African American Heritage Cooking in the Post Soul Food World
Consulting Historian and Curator, Amistad Center for Art & Culture
and the Wadsworth Atheneum
Monday, February 23, 4:00 p.m.
Sterling Memorial Library Lecture Hall, 128 Wall St.
Free and open to the public | Reception to follow
With George Tillman's 1997 film Soul Food the conversation around the standards of African American Heritage Cooking moved from a political and cultural discussion into a public health debate. In Tillman's drama three sisters in Chicago try to maintain the family's Sunday dinner tradition as their mother dies of diabetes, presumably related to soul food cooking. Soul food is again as controversial—now for health reasons— as it was forty years ago when cultural nationalist poet Amiri Baraka coined the phrase. African American Heritage Cuisine remains a beloved culinary tradition continuing to evolve in daily practice. It is also a fascinating historical symbol whose relevance is changing as a result of the whole foods revolution, popular culture, shopping habits, and neighborhood demographics. African American Food Culture, a volume in the Greenwood Press Food Culture in America series, presents the history and culture of African American Heritage Cooking along with examples of daily practice and the food's healthy potential. Though some storied neighborhood restaurants have closed and the food is critiqued in public health literature, African American Heritage Cooking is alive and adapting to current priorities of the food world.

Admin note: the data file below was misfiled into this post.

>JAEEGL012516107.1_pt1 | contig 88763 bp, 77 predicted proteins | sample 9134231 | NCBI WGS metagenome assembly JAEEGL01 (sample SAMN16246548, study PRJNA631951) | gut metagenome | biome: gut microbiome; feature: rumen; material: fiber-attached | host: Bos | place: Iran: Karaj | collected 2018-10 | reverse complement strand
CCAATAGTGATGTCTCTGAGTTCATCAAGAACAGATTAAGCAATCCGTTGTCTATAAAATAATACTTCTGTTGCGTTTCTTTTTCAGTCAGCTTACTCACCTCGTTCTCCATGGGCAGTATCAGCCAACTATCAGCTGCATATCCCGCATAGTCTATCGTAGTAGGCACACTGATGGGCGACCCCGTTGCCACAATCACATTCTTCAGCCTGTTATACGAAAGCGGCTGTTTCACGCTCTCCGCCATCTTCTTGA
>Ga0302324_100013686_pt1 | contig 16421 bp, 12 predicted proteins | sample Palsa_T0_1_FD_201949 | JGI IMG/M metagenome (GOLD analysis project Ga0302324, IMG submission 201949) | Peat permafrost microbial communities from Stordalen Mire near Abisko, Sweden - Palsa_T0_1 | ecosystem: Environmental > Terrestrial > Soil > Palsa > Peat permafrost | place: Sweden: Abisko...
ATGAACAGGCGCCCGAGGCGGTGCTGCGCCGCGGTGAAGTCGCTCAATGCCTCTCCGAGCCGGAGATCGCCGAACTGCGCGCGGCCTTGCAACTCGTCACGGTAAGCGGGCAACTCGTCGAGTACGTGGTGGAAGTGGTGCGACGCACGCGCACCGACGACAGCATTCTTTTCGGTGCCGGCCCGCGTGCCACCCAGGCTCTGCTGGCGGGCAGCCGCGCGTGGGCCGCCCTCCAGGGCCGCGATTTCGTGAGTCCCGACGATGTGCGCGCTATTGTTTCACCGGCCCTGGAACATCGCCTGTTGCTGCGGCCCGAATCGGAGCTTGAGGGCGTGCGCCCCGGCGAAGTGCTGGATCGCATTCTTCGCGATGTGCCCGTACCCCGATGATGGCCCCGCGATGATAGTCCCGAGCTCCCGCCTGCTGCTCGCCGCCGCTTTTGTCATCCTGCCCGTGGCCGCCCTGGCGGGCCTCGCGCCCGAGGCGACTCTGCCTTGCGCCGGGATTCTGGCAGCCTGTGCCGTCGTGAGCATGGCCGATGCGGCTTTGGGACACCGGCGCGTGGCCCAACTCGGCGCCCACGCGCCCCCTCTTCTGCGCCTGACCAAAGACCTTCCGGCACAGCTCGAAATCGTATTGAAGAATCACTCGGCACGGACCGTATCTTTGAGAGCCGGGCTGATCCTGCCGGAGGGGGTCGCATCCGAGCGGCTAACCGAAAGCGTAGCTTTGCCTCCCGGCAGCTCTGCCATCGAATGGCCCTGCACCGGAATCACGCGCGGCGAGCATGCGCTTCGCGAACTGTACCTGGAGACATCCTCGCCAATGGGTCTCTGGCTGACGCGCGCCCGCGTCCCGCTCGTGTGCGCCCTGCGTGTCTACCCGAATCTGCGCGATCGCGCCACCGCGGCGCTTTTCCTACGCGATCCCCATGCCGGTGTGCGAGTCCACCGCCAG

This is the third and final lecture in the series marking Black History Month at Yale University Library. Join us afterwards for a reception catered by Mama Mary's Soul Food.
Generously co-sponsored by the Office of New Haven and State Affairs and the Yale University Library Diversity Council.